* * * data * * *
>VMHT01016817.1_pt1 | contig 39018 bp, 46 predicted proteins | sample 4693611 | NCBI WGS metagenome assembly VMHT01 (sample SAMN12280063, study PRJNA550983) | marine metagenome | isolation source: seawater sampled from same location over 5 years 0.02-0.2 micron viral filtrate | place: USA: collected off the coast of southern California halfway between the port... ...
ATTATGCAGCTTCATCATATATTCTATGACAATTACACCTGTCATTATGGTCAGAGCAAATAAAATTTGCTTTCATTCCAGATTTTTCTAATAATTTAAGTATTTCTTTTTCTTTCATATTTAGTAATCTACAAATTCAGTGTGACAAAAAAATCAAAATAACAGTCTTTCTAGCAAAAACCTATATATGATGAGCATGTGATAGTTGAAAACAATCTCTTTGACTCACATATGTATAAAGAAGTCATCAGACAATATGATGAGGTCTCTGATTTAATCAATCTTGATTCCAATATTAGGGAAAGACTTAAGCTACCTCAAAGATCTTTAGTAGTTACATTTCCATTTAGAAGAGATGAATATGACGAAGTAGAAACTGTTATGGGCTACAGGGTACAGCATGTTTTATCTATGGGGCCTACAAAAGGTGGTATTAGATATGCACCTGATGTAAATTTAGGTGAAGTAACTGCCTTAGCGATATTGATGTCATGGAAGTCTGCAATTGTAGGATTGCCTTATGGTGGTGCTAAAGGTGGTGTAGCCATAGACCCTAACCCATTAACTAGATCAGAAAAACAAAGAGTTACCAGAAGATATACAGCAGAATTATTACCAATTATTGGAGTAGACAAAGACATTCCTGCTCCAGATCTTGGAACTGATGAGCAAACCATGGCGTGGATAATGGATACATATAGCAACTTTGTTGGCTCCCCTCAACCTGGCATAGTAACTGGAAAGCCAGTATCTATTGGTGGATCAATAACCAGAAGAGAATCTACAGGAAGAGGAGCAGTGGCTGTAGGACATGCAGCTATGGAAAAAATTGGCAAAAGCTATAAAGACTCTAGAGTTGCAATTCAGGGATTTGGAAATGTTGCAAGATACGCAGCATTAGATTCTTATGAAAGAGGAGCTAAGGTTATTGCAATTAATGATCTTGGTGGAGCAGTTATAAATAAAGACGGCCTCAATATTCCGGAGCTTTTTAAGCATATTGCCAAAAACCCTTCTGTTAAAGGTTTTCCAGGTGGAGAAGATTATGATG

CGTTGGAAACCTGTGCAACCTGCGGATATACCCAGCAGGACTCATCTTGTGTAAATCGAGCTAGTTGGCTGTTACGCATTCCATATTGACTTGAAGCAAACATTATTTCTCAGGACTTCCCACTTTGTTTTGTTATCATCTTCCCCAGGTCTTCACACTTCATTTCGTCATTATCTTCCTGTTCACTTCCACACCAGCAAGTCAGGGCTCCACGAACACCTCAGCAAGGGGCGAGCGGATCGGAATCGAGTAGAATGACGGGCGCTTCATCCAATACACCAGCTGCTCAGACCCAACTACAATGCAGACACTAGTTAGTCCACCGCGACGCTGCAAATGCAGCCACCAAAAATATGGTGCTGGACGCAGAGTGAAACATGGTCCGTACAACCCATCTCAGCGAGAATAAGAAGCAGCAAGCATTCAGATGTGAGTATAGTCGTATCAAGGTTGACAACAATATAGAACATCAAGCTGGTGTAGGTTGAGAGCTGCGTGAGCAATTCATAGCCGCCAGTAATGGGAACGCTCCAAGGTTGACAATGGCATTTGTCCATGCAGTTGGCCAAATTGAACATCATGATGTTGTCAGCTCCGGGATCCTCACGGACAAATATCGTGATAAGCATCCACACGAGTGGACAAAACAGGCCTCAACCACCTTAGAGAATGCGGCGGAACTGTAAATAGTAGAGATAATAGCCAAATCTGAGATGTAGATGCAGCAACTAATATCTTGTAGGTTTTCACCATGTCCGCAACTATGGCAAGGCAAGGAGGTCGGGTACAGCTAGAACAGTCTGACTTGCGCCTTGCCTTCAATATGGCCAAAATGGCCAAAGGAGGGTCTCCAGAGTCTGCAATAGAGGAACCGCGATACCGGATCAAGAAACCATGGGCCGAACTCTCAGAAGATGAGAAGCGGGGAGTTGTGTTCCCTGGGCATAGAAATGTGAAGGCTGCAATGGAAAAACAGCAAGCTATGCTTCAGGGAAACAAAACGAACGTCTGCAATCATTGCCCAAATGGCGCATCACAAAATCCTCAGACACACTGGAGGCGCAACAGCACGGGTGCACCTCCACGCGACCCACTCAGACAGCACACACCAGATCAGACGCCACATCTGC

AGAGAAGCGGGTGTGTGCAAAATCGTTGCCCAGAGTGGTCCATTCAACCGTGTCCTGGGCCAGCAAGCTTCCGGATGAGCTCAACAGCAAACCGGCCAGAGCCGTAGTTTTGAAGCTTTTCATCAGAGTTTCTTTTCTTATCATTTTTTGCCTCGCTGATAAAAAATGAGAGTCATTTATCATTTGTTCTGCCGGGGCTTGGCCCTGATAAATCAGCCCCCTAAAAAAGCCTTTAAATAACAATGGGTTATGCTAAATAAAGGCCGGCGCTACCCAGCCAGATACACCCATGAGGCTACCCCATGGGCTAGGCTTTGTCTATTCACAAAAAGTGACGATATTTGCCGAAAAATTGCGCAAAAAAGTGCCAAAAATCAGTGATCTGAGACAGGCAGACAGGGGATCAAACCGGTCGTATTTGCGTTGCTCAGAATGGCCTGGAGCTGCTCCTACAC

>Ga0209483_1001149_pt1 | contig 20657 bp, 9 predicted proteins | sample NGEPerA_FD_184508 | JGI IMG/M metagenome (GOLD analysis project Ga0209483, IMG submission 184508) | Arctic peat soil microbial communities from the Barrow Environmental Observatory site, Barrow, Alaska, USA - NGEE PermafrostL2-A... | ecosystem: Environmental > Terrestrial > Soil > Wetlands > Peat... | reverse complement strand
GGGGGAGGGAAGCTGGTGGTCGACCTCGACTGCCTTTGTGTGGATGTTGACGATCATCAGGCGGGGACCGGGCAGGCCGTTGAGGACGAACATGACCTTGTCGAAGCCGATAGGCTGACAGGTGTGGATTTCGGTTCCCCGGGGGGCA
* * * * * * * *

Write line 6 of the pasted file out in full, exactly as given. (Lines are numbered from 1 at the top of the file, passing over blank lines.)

GGGGGAGGGAAGCTGGTGGTCGACCTCGACTGCCTTTGTGTGGATGTTGACGATCATCAGGCGGGGACCGGGCAGGCCGTTGAGGACGAACATGACCTTGTCGAAGCCGATAGGCTGACAGGTGTGGATTTCGGTTCCCCGGGGGGCA